Our commitment to hold regular medical and counseling camps, for the poor and needy living in rural and urban areas, took us to a rural village named Visuvamadu on 3rd June 2018. Visuvamadu is one of the regions in Northern Srilanka severely affected by the ethnic war. The village is situated along Mullaitheevu Road, about twenty five Kilometres from the A9 highway. In year 1981 only a handful of families, living in mud huts, were settled in the region. By year 1987 more families moved in to settle. A school was built and tiny shed like shops mushroomed in the region to cater to the settlers. During the final stages of the war all residents had to flee their homes in fear of losing their lives and their families. As a result, they became internally displaced.
Those who are internally displaced face a direct threat because they do not receive the rights that a refugee may receive and are not eligible for protection under an international system. After having been through much hardship in camps, when the war ended, they returned to their homes. All homes, without exception, were completely destroyed due to bombardments. Many lost their lives, many were wounded and some permanently disabled. Many lost their spouses and other members of their families, to death and disappearance. As a result, there was a surge in one parent families. In such circumstances women are forced to look for work in order to support the livelihood of their families, in the process encountering adversities of all kinds.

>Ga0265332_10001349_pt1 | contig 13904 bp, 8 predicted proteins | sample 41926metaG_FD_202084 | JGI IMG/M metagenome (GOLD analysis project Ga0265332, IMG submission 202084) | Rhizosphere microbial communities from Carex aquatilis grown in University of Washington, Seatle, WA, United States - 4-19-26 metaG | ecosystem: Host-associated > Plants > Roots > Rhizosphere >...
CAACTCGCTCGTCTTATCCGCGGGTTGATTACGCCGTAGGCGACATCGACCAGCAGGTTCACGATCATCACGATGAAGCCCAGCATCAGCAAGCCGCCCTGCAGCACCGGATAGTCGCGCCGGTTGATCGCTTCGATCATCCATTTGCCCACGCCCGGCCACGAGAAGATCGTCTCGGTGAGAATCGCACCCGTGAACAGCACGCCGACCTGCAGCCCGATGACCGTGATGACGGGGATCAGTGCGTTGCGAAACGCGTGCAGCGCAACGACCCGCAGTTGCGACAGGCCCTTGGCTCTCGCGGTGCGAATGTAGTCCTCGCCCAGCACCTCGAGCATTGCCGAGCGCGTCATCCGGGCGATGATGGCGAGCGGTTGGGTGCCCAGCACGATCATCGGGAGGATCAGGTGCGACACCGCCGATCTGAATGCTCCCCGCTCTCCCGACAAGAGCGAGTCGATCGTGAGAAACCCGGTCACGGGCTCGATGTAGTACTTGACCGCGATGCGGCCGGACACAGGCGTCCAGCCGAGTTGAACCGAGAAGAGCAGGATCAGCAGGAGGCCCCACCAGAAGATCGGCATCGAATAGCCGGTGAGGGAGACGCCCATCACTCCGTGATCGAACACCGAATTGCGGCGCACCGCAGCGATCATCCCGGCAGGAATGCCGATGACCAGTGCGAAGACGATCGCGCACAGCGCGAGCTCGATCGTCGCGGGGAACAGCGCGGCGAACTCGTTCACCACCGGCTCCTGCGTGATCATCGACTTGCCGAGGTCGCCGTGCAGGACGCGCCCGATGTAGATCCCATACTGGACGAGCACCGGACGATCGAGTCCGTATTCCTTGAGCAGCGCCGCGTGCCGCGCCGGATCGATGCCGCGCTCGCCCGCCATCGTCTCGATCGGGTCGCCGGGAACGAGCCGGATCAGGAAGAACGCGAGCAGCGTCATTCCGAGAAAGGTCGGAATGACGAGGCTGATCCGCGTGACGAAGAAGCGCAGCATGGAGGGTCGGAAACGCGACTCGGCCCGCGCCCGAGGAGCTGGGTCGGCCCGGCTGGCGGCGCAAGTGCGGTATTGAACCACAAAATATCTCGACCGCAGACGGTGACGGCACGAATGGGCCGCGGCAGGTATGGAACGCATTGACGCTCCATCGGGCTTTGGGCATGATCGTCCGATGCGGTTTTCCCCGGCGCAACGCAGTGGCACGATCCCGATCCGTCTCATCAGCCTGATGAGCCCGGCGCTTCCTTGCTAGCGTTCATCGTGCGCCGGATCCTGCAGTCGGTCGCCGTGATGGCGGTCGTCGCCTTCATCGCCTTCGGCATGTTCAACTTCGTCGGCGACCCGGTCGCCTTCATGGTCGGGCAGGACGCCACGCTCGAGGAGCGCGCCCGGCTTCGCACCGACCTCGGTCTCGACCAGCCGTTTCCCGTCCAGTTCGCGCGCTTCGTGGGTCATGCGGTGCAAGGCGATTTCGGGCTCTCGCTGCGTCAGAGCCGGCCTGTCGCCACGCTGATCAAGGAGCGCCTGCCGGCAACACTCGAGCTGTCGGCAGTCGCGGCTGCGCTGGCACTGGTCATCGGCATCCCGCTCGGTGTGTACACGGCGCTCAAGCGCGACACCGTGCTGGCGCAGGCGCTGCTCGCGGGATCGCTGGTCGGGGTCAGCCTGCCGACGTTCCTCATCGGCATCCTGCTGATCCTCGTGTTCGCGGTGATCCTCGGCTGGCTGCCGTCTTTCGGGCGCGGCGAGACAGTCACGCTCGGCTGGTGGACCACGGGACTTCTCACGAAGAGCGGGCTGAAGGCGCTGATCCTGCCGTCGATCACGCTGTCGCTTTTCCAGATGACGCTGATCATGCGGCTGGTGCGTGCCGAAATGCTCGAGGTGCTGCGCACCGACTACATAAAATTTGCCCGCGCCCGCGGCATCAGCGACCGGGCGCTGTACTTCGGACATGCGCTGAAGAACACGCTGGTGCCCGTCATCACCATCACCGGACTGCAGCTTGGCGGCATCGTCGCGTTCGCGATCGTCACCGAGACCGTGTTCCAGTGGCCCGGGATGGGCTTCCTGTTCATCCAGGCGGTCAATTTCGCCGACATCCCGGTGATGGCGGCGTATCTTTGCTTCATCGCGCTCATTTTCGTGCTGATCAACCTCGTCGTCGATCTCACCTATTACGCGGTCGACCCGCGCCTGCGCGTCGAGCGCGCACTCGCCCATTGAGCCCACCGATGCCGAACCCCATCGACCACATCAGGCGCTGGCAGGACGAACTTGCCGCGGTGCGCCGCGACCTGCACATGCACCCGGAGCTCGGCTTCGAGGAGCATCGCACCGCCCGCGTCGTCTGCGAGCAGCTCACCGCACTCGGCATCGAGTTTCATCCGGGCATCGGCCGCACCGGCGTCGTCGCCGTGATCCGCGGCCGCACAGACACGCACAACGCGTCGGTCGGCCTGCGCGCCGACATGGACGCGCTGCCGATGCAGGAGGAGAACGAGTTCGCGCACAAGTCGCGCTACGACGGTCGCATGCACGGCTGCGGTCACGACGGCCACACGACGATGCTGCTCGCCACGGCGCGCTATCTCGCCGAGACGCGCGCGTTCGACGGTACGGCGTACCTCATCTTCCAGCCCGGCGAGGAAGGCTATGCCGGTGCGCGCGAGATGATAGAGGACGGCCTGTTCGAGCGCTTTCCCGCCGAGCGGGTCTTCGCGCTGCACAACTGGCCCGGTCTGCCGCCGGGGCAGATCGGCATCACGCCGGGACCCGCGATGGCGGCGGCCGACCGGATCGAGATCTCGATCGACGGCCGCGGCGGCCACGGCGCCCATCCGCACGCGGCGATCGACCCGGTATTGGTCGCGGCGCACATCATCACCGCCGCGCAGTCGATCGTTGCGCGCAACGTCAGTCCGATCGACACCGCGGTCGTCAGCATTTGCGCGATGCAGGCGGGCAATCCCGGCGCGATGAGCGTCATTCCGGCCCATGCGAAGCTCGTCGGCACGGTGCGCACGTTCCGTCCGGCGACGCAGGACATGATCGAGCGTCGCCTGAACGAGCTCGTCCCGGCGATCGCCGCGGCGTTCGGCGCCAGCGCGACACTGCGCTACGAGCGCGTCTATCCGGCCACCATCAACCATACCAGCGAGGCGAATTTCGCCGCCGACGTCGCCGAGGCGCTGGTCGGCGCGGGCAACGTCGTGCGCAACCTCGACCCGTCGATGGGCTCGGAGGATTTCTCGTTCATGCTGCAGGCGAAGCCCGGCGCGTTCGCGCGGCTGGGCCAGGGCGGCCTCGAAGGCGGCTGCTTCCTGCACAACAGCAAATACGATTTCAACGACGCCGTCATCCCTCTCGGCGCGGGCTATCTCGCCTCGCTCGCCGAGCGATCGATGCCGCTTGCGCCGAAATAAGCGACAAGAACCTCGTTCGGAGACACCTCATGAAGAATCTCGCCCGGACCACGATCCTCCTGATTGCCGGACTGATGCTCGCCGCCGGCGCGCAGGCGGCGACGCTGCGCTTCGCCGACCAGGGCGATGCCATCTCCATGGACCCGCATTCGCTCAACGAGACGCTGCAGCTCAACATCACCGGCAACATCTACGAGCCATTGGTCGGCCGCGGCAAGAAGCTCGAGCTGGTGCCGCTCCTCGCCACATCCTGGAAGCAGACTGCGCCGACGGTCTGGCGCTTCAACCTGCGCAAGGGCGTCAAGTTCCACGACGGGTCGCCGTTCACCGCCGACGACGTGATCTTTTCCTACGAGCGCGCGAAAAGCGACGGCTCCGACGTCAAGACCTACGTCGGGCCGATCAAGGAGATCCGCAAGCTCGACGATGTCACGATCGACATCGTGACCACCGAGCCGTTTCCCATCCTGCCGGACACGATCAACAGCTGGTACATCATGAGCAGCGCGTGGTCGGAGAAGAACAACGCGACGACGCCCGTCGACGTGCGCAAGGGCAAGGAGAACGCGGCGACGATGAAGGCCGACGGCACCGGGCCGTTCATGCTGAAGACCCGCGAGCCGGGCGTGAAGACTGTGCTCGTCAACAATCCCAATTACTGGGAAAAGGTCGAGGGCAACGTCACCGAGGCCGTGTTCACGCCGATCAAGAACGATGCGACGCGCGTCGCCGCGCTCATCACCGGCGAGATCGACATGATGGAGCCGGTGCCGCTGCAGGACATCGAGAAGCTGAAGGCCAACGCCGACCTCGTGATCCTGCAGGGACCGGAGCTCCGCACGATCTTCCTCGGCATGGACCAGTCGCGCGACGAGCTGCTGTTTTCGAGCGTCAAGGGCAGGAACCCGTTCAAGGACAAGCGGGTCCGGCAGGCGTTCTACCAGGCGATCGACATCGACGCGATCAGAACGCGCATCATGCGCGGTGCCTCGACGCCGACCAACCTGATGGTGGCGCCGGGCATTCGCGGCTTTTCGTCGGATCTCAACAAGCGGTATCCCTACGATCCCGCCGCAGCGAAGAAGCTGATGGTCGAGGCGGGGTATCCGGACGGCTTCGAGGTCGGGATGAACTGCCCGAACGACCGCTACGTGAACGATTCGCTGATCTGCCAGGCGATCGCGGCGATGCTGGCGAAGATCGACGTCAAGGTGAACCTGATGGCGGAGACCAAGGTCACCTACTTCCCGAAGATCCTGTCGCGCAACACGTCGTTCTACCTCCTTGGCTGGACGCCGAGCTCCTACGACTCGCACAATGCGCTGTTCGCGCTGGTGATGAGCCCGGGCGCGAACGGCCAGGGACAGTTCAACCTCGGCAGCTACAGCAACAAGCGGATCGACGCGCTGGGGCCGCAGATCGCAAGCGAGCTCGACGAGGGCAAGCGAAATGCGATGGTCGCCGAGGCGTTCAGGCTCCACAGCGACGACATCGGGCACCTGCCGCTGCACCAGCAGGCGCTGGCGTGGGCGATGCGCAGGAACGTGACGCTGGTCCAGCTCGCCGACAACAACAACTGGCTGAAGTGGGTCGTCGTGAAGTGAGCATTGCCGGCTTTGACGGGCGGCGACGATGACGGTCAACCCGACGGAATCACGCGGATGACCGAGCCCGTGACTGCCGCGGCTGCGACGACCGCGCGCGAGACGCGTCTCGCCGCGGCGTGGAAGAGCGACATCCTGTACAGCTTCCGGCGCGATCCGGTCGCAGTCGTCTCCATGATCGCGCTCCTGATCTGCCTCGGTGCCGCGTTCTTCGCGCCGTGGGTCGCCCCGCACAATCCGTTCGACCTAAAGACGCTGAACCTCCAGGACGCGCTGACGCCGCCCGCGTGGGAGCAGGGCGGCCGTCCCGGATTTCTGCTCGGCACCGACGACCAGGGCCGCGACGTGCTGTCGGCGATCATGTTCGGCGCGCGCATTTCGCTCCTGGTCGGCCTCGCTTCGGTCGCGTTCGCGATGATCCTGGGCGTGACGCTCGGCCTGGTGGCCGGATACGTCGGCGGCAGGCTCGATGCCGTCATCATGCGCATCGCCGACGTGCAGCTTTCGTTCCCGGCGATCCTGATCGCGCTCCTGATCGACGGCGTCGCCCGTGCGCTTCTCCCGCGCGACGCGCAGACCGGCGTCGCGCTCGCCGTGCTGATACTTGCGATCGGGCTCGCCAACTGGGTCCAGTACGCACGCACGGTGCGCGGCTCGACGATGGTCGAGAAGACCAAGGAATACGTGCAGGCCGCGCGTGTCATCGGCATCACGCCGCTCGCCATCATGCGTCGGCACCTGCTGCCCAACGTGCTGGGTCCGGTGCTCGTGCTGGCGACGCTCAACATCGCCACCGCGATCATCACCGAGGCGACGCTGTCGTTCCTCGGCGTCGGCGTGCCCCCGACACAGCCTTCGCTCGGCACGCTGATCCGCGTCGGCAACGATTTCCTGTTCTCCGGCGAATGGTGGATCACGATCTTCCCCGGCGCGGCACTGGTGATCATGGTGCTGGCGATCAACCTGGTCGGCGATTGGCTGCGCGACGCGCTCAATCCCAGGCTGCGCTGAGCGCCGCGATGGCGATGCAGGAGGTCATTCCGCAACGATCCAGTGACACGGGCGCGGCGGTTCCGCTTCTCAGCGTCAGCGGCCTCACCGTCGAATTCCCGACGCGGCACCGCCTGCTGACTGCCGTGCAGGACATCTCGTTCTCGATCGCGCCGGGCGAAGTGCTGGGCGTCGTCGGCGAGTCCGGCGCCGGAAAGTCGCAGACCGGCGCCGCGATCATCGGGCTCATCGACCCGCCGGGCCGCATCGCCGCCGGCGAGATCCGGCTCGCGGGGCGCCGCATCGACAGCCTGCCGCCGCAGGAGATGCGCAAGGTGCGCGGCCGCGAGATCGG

Those who returned were confronted with the task of rebuilding their homes, which they accomplished with great difficulty. Some men and young boys were taken in to detention camps before and after the war. After their release they were found to be lacking in spirits, physically weak and unable to perform even the most trivial tasks. They mentioned that they were given injections when they were in captivity. They were told that these were vaccinations for some diseases. They now fear that the injections may have been given with the intention to debilitate the men. This was disturbing information; more so because there is no means by which we can ascertain its validity.
The medical camp consisted of 2 Doctors, 3 Nursing officers, 2 pharmacists, 3 Counsellors as well as few other volunteers. There was already a reasonable gathering of patients when we arrived. The group of nurses were in charge of the registration of the patients. A general health check of blood sugar, blood pressure etc. were carried out for every patient taking into account important factors like age, life style, family background and risks. Following the registration they were able to consult a doctor and express their concerns and get advice and prescription for medication and refer for specialised treatment if required. All medications were provided free of charge. They were all able to speak to a counselor to express their concerns if any. A few who had serious concerns were given appointments for further consultations in counseling.
We consider the camp a success as more than 180 patients attended the camp. The crowd was managed in a systematic way to make sure people did not have to wait long. Providing awareness of early detection and prevention was our main aim. We felt a sense of fulfilment at the thought of having been able to help, though in a small way, a community that has been through much trauma.